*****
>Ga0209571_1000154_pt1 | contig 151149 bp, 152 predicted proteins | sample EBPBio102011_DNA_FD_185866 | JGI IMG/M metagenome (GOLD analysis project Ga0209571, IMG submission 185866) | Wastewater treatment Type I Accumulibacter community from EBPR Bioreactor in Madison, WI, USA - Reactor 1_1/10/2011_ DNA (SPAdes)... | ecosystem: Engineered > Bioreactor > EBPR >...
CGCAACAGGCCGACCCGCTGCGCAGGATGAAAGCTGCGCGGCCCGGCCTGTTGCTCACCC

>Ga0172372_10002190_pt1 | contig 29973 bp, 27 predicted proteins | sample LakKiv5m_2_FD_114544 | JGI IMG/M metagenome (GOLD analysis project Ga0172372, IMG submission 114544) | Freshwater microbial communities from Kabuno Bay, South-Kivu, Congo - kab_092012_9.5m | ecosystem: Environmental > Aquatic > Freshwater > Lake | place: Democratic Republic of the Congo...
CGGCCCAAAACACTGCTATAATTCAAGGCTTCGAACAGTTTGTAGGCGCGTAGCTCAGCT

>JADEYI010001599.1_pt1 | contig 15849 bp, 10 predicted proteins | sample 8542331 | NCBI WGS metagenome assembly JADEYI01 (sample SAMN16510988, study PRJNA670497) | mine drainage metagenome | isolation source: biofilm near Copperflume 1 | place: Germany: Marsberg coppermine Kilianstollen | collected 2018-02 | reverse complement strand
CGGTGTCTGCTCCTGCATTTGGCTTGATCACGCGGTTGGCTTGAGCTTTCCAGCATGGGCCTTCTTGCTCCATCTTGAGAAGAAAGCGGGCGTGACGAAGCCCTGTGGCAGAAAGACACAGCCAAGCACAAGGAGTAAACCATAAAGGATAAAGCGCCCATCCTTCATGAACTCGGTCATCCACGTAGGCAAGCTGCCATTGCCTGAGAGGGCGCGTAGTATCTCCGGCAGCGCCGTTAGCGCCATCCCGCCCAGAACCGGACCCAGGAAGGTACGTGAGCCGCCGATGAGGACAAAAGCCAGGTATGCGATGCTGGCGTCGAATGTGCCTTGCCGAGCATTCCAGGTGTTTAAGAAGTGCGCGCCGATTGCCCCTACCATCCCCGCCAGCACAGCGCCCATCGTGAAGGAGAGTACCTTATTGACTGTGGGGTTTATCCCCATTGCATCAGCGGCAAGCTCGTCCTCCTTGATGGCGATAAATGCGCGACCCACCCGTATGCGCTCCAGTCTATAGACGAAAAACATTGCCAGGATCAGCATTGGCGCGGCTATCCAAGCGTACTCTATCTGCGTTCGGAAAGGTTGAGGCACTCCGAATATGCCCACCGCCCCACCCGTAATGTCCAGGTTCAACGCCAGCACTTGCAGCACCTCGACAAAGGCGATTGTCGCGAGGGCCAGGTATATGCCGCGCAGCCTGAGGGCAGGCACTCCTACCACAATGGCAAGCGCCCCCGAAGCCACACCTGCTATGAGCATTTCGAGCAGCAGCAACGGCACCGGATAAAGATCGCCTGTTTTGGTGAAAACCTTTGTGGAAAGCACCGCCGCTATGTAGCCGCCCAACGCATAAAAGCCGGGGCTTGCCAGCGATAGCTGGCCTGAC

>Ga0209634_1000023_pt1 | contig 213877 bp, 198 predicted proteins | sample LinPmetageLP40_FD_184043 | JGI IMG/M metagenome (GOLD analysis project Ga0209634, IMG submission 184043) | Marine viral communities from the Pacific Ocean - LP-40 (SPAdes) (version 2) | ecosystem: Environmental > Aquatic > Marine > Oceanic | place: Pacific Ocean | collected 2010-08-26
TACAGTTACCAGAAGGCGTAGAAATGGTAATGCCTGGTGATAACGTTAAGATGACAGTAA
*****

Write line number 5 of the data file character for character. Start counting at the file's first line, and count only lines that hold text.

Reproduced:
>JADEYI010001599.1_pt1 | contig 15849 bp, 10 predicted proteins | sample 8542331 | NCBI WGS metagenome assembly JADEYI01 (sample SAMN16510988, study PRJNA670497) | mine drainage metagenome | isolation source: biofilm near Copperflume 1 | place: Germany: Marsberg coppermine Kilianstollen | collected 2018-02 | reverse complement strand